Some would-be “experts” give their “opinions” even before the actual investigators arrive. I pay no attention to these people–they are the same type that proudly opine at an auto crash–“I was there–I SEEN it!

    Has anyone ever noticed that PRO PILOTS rarely engage in uninformed speculation? Let the wreckage cool–let all the facts be gathered before rendering an opinion. Most of us realize that there is pressure in the news media to “get there fustest with the mostest” (in the words of Nathanial Bedford Forrest) when it comes to journalism. AvWeb takes the high road–saving speculation for when the facts are actually KNOWN.

    Maybe it’s journalism integrity–or maybe it’s the job of editor and commenter–but maybe a bit of Bertorelli’s cynicism (or Jack Webb’s “Just the facts”) (laugh) have rubbed off on you. In any case, I applaud you for being able to balance known facts and avoid speculation.

    • Wasn’t it pro pilots though who blamed the Max crashes on “poorly trained pilots” (underlying message ‘darkies can’t fly’)?
      Which Boeing pushed for all it could.
      I remember reading all sorts of pro pilots saying that all they needed to do while arrowing into the ground was find that switch, close it, then do something else, while helping fight the controls, and the same thing happened to Joe in the States and he did not crash…

      • But they DID find the switches, they DID shut it off, and they DID leave the throttles at takeoff power while arrowing into the ground.

        Maybe ‘Joe’ was better trained?

  24. I think that those of us who *are* involved in aviation and understand the lingo and are able to sort out what is routine and what is not need to understand that there actually are those who come to this website who don’t have that background. I think it would be a service to them to take a critical look at stories that the mainstream media are covering badly. I really think that those media need to have their feet held to the fire when they sensationalize or misrepresent the import of a relatively minor incident.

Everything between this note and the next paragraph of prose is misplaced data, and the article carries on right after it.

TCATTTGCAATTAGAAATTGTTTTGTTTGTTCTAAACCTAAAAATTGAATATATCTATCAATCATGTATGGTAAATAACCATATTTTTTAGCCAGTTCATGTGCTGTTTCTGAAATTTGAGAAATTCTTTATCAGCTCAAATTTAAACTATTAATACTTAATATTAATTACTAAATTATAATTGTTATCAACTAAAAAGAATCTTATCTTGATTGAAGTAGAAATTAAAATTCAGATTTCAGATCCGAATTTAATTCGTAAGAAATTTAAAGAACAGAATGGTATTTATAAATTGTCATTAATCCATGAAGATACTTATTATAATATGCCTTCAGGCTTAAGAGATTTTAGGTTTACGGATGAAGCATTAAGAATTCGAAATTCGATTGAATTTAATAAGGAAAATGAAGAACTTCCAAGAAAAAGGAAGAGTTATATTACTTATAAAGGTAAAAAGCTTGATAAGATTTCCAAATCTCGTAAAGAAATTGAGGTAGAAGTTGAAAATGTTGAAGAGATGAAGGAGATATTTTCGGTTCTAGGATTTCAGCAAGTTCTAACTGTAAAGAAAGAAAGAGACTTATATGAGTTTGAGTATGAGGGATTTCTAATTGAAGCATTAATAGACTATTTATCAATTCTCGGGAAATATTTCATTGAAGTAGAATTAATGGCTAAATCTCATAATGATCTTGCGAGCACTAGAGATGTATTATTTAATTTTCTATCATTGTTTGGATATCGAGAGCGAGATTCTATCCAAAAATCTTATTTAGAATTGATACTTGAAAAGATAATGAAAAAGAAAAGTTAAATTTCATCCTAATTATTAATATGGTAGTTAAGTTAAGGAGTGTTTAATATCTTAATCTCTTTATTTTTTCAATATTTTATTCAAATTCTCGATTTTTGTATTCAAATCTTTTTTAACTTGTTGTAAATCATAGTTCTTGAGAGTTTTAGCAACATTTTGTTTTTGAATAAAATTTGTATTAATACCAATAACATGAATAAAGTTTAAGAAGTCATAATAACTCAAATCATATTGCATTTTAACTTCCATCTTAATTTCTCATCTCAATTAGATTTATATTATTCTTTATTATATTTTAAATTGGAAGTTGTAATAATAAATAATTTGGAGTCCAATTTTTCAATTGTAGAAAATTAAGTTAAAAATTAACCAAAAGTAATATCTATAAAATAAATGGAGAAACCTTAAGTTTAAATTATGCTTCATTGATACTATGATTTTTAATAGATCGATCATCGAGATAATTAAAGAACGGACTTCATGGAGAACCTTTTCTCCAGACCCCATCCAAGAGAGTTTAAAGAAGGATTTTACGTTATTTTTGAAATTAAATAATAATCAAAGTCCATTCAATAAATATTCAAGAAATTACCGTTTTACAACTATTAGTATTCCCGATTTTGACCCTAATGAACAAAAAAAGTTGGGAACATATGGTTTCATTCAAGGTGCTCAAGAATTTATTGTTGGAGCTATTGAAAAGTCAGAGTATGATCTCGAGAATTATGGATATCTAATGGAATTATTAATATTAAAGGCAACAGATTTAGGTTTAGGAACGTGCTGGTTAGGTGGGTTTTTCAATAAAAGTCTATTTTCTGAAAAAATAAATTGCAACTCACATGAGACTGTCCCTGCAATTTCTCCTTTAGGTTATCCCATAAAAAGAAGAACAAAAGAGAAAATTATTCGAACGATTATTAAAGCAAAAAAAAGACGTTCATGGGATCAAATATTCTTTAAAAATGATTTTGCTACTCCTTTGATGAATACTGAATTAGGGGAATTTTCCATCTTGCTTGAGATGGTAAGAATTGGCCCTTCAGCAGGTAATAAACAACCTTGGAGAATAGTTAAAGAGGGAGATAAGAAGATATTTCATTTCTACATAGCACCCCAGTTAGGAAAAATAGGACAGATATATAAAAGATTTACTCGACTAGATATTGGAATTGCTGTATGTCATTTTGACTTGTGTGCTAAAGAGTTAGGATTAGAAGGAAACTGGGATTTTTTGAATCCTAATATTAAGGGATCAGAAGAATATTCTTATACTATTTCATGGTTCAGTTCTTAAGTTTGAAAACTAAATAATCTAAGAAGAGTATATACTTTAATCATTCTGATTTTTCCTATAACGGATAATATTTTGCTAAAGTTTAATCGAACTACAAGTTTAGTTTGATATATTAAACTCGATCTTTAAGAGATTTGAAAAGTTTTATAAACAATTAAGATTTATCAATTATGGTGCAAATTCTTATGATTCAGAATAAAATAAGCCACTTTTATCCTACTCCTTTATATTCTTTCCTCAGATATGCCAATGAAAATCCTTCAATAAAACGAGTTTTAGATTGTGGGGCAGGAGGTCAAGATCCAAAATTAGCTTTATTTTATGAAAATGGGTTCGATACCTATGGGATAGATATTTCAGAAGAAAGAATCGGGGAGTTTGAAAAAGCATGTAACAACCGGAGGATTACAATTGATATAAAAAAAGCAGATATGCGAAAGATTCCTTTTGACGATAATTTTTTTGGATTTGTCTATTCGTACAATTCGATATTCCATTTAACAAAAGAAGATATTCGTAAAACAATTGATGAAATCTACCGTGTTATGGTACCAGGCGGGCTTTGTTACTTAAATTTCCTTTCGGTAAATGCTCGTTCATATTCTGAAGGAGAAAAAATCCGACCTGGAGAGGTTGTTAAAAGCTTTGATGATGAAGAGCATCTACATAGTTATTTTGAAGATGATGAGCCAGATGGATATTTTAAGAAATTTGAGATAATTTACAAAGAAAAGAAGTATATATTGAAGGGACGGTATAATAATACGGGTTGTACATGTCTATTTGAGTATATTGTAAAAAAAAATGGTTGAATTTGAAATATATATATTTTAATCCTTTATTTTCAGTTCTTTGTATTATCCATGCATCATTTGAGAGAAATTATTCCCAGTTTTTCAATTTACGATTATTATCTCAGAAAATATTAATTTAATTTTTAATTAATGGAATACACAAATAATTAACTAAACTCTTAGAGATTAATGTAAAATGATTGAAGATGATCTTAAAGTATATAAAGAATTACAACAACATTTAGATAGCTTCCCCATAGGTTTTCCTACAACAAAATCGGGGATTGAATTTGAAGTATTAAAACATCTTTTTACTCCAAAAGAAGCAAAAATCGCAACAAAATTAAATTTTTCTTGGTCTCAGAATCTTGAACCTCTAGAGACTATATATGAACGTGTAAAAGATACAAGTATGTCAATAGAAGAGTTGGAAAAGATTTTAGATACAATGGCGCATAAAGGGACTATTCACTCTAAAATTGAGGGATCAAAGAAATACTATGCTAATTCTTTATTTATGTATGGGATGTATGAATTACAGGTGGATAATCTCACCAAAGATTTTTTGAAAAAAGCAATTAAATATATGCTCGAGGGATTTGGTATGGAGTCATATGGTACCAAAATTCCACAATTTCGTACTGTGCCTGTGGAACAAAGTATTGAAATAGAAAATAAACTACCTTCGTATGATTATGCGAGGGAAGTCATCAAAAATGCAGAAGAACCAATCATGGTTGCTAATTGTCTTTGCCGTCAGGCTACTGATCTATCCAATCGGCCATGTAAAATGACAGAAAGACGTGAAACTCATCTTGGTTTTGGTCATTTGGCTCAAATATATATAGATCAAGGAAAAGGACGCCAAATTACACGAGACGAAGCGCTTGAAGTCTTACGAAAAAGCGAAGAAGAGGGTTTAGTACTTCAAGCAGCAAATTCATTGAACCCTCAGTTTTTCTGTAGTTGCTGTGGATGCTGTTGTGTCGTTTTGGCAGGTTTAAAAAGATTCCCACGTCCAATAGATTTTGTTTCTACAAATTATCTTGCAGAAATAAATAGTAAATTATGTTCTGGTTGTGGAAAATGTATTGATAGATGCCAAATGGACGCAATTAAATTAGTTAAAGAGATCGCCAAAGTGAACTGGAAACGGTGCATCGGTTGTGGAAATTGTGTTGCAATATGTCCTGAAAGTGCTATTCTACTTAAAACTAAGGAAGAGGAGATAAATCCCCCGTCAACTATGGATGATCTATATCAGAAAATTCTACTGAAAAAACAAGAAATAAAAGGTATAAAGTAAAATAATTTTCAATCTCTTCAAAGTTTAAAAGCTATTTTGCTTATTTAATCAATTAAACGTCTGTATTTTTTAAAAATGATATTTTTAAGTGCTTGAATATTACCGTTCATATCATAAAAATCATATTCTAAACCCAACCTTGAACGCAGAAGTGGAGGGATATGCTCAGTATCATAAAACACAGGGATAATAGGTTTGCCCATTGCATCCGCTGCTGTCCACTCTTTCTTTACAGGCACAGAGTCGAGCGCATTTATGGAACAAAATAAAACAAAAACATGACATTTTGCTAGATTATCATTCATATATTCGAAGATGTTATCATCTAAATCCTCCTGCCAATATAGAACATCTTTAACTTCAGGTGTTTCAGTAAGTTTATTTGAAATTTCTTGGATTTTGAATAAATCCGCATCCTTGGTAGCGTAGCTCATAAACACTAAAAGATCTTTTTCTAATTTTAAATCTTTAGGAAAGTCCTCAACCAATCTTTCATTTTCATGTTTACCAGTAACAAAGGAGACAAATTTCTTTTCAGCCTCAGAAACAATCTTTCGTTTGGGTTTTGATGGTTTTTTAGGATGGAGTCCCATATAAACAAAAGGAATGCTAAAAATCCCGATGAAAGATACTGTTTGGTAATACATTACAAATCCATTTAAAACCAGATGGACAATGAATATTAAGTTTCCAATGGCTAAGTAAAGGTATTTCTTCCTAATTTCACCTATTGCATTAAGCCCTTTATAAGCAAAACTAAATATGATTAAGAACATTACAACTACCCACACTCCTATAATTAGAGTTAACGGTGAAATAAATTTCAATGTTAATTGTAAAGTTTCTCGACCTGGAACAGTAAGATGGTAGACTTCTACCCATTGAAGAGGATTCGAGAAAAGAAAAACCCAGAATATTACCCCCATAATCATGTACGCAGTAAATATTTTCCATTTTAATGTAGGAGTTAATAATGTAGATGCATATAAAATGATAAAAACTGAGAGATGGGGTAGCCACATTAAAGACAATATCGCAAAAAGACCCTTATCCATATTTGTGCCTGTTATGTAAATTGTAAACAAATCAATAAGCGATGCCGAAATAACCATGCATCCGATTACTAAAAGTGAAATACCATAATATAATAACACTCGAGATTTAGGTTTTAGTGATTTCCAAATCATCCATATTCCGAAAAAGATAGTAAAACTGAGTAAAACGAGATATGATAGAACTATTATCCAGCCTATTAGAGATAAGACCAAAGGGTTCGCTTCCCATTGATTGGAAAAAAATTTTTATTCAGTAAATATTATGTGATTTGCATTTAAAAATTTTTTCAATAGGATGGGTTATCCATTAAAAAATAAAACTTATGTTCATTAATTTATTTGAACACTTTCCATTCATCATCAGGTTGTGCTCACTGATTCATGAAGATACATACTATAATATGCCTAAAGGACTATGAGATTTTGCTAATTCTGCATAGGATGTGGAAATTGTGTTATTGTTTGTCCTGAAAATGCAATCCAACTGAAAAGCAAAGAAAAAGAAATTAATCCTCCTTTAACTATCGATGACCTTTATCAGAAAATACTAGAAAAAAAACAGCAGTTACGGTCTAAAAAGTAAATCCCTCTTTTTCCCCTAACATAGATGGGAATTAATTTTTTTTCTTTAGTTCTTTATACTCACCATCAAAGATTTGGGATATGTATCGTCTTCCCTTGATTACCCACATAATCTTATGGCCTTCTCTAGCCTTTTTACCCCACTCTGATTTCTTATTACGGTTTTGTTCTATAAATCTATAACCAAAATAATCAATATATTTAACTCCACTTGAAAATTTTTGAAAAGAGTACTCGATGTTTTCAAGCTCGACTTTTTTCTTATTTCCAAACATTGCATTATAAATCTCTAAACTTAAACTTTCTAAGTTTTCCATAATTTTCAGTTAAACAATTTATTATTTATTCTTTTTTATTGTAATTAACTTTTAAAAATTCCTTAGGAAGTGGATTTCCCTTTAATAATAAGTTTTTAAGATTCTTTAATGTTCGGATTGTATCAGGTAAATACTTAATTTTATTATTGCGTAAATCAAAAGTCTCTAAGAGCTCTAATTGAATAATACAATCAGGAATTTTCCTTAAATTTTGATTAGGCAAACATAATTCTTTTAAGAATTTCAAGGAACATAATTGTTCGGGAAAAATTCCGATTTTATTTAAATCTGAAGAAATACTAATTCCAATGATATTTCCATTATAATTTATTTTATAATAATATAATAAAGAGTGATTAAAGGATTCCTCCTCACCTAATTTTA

25. Where do the tv networks and other MSM get their “aviation experts” ?? About 95 percent of the stories I see, hear or read have at least one, usually more, errors.

    Most of them are not pilots and an even larger number couldn’t tell a Cessna from a Piper from a Boeing or Airbus.

    Example, today a 787 hit some moderate to severe clear air turbulence. Some of the cattle in the passenger compartment got tossed around because they couldn’t be bothered to use their seatbelts.

    News story: Boeing Dreamliner went into a sudden dive, the aircraft shaking and lost altitude. NTSB is investigating what caused the shaking and why the altimeter wasn’t working.
    Also the story linked every little tick that Boeing has had happen for the last six months.

    How do turbulence, a wheel falling off, an engine fire and a plane sliding off the runway become Boeing problems?? I’m tired of the incomplete, incorrect and downright lies about aviation in the MSM.